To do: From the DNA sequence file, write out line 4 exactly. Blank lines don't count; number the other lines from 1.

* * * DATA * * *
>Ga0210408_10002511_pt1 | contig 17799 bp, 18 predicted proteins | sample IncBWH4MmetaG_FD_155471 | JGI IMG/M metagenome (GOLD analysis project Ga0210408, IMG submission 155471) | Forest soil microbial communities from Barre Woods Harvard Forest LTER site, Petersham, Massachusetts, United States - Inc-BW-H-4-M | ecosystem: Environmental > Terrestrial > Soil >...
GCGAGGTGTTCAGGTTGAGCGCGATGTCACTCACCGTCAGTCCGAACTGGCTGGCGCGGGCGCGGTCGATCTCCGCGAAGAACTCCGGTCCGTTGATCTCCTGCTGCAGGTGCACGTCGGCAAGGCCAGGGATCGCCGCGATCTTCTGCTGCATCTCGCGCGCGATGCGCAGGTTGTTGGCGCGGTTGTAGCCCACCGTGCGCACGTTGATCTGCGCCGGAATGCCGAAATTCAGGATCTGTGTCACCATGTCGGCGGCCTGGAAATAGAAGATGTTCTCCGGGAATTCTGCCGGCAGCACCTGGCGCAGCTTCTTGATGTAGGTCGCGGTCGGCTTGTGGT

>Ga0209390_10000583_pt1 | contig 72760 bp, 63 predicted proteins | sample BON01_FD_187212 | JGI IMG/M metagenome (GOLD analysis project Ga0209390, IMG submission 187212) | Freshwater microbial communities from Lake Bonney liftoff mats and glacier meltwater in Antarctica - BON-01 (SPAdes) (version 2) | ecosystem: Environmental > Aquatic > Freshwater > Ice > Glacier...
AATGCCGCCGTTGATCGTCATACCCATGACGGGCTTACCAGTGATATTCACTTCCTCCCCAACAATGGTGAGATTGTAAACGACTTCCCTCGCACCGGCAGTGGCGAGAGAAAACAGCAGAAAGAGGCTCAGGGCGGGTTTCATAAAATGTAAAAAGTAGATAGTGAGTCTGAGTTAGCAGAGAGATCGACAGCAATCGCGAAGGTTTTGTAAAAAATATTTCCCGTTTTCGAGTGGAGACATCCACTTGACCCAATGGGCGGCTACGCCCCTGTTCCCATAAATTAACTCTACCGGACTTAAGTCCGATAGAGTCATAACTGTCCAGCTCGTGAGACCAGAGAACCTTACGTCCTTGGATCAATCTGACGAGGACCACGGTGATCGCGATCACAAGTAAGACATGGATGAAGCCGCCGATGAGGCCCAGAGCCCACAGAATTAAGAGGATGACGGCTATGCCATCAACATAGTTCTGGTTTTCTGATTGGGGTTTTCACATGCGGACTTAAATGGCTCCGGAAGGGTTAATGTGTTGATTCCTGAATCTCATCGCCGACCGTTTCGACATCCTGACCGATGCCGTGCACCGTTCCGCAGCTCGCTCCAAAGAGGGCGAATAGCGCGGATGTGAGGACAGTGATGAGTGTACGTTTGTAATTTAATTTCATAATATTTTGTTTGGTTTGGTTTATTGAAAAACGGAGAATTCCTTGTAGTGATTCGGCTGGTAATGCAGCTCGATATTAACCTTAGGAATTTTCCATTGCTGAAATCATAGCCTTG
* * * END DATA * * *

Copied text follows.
AATGCCGCCGTTGATCGTCATACCCATGACGGGCTTACCAGTGATATTCACTTCCTCCCCAACAATGGTGAGATTGTAAACGACTTCCCTCGCACCGGCAGTGGCGAGAGAAAACAGCAGAAAGAGGCTCAGGGCGGGTTTCATAAAATGTAAAAAGTAGATAGTGAGTCTGAGTTAGCAGAGAGATCGACAGCAATCGCGAAGGTTTTGTAAAAAATATTTCCCGTTTTCGAGTGGAGACATCCACTTGACCCAATGGGCGGCTACGCCCCTGTTCCCATAAATTAACTCTACCGGACTTAAGTCCGATAGAGTCATAACTGTCCAGCTCGTGAGACCAGAGAACCTTACGTCCTTGGATCAATCTGACGAGGACCACGGTGATCGCGATCACAAGTAAGACATGGATGAAGCCGCCGATGAGGCCCAGAGCCCACAGAATTAAGAGGATGACGGCTATGCCATCAACATAGTTCTGGTTTTCTGATTGGGGTTTTCACATGCGGACTTAAATGGCTCCGGAAGGGTTAATGTGTTGATTCCTGAATCTCATCGCCGACCGTTTCGACATCCTGACCGATGCCGTGCACCGTTCCGCAGCTCGCTCCAAAGAGGGCGAATAGCGCGGATGTGAGGACAGTGATGAGTGTACGTTTGTAATTTAATTTCATAATATTTTGTTTGGTTTGGTTTATTGAAAAACGGAGAATTCCTTGTAGTGATTCGGCTGGTAATGCAGCTCGATATTAACCTTAGGAATTTTCCATTGCTGAAATCATAGCCTTG